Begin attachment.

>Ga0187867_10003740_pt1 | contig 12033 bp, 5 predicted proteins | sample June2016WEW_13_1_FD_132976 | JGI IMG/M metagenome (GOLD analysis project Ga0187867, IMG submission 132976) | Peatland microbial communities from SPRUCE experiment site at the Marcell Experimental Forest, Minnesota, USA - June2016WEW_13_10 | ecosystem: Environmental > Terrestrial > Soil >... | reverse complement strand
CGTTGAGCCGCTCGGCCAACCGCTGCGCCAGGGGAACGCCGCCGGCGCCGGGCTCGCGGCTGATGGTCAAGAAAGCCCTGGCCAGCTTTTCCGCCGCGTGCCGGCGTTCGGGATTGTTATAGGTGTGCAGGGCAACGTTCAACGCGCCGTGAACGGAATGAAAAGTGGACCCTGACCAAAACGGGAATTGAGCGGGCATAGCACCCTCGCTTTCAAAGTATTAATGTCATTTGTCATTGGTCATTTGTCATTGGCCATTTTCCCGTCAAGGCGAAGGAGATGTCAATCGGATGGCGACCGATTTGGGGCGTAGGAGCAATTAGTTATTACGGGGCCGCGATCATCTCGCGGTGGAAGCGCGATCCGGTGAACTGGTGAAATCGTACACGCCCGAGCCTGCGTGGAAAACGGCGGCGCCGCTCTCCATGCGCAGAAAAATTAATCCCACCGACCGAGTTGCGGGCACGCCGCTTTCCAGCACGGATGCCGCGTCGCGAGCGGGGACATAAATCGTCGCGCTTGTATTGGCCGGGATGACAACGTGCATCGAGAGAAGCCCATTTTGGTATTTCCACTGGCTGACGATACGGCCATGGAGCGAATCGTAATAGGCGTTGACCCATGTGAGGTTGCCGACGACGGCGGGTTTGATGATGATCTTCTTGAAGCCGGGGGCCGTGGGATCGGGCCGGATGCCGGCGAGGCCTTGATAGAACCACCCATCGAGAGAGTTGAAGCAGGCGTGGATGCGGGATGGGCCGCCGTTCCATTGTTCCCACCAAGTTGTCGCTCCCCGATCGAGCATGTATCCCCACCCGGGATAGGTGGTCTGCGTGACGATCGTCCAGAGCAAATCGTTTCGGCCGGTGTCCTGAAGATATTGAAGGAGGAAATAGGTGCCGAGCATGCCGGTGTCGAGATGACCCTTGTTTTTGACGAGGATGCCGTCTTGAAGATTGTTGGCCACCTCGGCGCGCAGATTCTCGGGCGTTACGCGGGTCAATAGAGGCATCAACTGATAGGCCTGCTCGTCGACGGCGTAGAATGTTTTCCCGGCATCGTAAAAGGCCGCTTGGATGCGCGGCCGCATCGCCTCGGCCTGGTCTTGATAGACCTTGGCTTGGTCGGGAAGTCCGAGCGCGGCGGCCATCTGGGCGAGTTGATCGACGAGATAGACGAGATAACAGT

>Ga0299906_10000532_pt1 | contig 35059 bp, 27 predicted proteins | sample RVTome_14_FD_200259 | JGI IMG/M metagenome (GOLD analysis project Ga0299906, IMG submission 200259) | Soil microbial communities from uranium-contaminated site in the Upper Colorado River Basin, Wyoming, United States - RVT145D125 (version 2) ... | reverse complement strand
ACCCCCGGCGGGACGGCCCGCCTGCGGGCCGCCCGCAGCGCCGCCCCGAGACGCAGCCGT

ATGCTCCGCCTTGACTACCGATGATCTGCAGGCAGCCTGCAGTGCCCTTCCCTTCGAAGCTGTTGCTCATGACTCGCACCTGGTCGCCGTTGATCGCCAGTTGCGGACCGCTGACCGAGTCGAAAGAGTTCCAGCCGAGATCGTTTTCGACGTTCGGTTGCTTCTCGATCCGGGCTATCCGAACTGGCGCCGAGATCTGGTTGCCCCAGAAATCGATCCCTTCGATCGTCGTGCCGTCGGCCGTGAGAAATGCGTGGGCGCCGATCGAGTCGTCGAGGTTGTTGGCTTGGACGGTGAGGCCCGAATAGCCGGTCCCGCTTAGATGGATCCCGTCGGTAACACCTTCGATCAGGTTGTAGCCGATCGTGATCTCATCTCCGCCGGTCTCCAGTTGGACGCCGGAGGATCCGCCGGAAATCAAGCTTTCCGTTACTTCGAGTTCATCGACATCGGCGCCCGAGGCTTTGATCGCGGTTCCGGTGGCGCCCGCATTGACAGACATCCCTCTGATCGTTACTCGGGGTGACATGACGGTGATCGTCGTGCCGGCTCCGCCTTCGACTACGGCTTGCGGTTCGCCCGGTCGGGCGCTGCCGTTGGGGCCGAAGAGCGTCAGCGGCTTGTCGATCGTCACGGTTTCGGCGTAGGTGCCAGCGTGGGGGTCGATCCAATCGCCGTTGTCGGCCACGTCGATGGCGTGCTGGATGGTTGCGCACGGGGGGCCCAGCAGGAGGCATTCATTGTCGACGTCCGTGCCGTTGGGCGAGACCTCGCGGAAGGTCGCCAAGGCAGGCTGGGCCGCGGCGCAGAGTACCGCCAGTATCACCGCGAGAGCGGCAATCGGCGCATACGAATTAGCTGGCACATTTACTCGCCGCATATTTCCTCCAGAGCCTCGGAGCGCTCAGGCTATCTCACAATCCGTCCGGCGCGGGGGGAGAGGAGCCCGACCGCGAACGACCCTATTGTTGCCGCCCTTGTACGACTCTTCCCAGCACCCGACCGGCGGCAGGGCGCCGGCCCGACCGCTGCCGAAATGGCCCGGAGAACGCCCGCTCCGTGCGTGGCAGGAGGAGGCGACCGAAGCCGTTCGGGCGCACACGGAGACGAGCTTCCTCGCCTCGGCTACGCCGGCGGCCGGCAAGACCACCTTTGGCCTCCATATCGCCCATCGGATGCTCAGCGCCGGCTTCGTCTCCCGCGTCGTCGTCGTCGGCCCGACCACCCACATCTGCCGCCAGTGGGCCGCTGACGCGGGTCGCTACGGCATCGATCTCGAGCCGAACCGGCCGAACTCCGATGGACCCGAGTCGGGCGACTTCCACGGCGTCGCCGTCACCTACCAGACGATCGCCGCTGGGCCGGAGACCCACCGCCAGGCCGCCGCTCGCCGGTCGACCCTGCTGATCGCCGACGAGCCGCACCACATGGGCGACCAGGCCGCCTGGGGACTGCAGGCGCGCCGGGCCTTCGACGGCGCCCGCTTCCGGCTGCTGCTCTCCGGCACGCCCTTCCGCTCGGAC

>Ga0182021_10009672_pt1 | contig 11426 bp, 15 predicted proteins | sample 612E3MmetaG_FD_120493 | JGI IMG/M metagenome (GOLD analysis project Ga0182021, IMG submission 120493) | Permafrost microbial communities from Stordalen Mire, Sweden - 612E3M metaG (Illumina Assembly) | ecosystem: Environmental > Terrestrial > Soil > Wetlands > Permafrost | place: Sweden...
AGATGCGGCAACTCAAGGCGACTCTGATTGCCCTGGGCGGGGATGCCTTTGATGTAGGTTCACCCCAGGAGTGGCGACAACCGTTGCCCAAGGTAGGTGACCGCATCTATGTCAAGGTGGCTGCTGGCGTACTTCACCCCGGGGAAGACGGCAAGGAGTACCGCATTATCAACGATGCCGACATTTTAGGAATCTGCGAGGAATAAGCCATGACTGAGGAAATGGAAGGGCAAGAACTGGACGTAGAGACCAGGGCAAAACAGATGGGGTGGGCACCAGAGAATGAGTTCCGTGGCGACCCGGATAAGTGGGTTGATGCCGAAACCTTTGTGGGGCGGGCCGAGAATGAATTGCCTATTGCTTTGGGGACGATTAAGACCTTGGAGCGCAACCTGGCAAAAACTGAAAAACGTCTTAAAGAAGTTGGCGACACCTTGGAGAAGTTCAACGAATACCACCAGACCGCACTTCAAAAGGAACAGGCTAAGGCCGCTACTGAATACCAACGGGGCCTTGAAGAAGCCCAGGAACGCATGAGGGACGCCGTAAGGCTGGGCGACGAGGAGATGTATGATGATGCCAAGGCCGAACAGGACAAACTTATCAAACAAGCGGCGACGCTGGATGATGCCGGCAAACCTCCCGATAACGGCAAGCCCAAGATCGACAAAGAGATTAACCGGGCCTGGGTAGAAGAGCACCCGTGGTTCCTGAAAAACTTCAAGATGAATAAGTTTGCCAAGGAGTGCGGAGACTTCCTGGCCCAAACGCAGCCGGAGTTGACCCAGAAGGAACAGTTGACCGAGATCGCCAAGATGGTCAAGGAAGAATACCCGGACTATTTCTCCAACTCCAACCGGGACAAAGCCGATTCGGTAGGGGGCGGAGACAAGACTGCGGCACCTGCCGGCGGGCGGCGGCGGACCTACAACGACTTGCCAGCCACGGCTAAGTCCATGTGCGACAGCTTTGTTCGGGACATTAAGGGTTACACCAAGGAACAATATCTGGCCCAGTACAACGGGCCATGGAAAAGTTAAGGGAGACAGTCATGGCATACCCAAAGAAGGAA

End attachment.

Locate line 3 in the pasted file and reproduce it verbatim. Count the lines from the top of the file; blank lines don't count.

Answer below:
>Ga0299906_10000532_pt1 | contig 35059 bp, 27 predicted proteins | sample RVTome_14_FD_200259 | JGI IMG/M metagenome (GOLD analysis project Ga0299906, IMG submission 200259) | Soil microbial communities from uranium-contaminated site in the Upper Colorado River Basin, Wyoming, United States - RVT145D125 (version 2) ... | reverse complement strand